There was (always is) a catalyst to this column’s topic. It was a talk with an artist friend in Toronto whom I refer to as CSR (chief social rival), to crib a term from Arrested Development. He suggested that the title of my forthcoming (possibly) novella was in fact a “loaded word.” I balked, wondering if the rest of the living world would feel the same way. Then, in a moment of Zen, I was reminded of George Costanza when he was workshopping his comeback for an upcoming meeting. He was convinced "Jerk Store" was the perfect joke to go with, Jerry and Elaine began providing ample doubt of the joke’s impact. George refused to alter his joke, insisting Jerk Store was the perfect comeback, firing off, “I'm not gonna dumb it down for some bonehead mass audience!”

I also believe that given the voluminous amount of appropriated and associate text we digest in a given week, it's quite easy for us as humans (as we are not machines) to rely on default terminology, that we are perhaps, at times, inherently lazy.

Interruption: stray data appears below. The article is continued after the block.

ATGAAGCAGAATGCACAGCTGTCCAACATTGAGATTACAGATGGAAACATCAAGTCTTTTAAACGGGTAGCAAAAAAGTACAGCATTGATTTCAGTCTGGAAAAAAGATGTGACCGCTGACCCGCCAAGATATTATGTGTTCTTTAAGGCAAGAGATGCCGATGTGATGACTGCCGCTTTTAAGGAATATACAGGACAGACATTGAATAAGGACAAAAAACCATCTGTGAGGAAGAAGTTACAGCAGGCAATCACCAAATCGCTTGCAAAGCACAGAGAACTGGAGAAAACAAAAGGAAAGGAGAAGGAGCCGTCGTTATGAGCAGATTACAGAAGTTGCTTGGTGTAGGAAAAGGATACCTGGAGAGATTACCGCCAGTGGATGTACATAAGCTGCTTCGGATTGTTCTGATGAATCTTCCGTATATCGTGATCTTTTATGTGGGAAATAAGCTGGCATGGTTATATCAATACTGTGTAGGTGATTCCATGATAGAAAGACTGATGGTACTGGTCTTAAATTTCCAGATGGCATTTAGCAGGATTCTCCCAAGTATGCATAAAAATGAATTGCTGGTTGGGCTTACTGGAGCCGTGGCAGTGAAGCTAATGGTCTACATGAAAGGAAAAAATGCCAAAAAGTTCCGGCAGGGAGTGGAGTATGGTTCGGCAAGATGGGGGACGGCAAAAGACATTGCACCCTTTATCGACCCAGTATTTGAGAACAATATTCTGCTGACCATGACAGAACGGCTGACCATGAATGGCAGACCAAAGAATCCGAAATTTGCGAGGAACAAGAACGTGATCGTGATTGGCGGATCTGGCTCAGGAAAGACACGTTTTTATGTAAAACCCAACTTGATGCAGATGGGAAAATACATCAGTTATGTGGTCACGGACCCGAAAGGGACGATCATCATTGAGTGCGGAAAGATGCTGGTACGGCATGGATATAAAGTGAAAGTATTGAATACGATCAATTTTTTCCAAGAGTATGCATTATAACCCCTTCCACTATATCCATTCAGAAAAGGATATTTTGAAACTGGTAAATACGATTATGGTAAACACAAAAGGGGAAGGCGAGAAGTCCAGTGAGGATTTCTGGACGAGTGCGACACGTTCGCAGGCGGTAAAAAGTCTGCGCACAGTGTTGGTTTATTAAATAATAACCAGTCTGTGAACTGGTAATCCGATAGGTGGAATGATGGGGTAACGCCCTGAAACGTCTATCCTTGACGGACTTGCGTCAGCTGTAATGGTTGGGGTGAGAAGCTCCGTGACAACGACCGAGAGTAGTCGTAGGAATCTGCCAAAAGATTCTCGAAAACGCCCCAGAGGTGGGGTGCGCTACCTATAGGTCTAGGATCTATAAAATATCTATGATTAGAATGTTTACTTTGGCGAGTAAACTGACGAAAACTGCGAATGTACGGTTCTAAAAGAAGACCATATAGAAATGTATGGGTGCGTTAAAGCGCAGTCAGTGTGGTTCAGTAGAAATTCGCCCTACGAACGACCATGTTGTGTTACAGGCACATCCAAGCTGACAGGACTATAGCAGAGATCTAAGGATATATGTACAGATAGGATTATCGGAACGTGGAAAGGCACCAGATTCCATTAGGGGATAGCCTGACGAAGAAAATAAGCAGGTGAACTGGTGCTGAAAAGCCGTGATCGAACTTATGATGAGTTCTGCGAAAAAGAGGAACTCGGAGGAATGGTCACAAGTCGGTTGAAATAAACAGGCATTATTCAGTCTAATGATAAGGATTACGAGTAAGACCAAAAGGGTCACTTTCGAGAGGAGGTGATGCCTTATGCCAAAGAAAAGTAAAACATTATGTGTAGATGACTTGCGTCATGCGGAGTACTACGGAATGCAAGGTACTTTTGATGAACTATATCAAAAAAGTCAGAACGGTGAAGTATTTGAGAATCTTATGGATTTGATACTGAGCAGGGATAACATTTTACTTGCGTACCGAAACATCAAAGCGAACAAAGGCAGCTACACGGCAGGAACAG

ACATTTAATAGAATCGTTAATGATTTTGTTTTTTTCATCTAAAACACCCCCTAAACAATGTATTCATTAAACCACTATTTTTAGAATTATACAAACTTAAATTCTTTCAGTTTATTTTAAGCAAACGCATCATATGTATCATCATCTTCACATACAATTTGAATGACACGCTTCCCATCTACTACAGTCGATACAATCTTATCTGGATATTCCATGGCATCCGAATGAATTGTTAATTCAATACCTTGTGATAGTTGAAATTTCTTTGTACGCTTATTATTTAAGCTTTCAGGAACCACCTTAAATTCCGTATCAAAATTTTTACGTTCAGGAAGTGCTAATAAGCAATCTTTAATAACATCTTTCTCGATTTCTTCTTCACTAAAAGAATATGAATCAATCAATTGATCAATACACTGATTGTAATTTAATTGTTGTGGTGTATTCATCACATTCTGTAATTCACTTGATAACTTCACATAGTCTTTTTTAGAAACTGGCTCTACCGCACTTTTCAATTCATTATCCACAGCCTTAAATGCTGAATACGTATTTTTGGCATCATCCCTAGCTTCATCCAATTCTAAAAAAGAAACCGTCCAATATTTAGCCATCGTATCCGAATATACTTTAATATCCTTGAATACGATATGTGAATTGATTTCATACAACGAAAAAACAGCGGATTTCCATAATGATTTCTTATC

The loaded word awareness campaign is new, something to chatter about and discuss whilst working on bits of dialogue, a press release or even the title of your next underwater sea monster erotic thriller.

Nathaniel G. Moore is curating his first art show this fall at White House Gallery in Kensington in mid-November. His last book was the novel Wrong Bar, which might be an ebook later this fall. Follow him on twitter @NathanielGMoore

Bonus: Here is a little song about words you can listen to while reading this column again. "All My Little Words" by The Magnetic Fields, a personal favourite. I hope you enjoy.

For past columns by Nathaniel G Moore, please visit Open Book's Archives.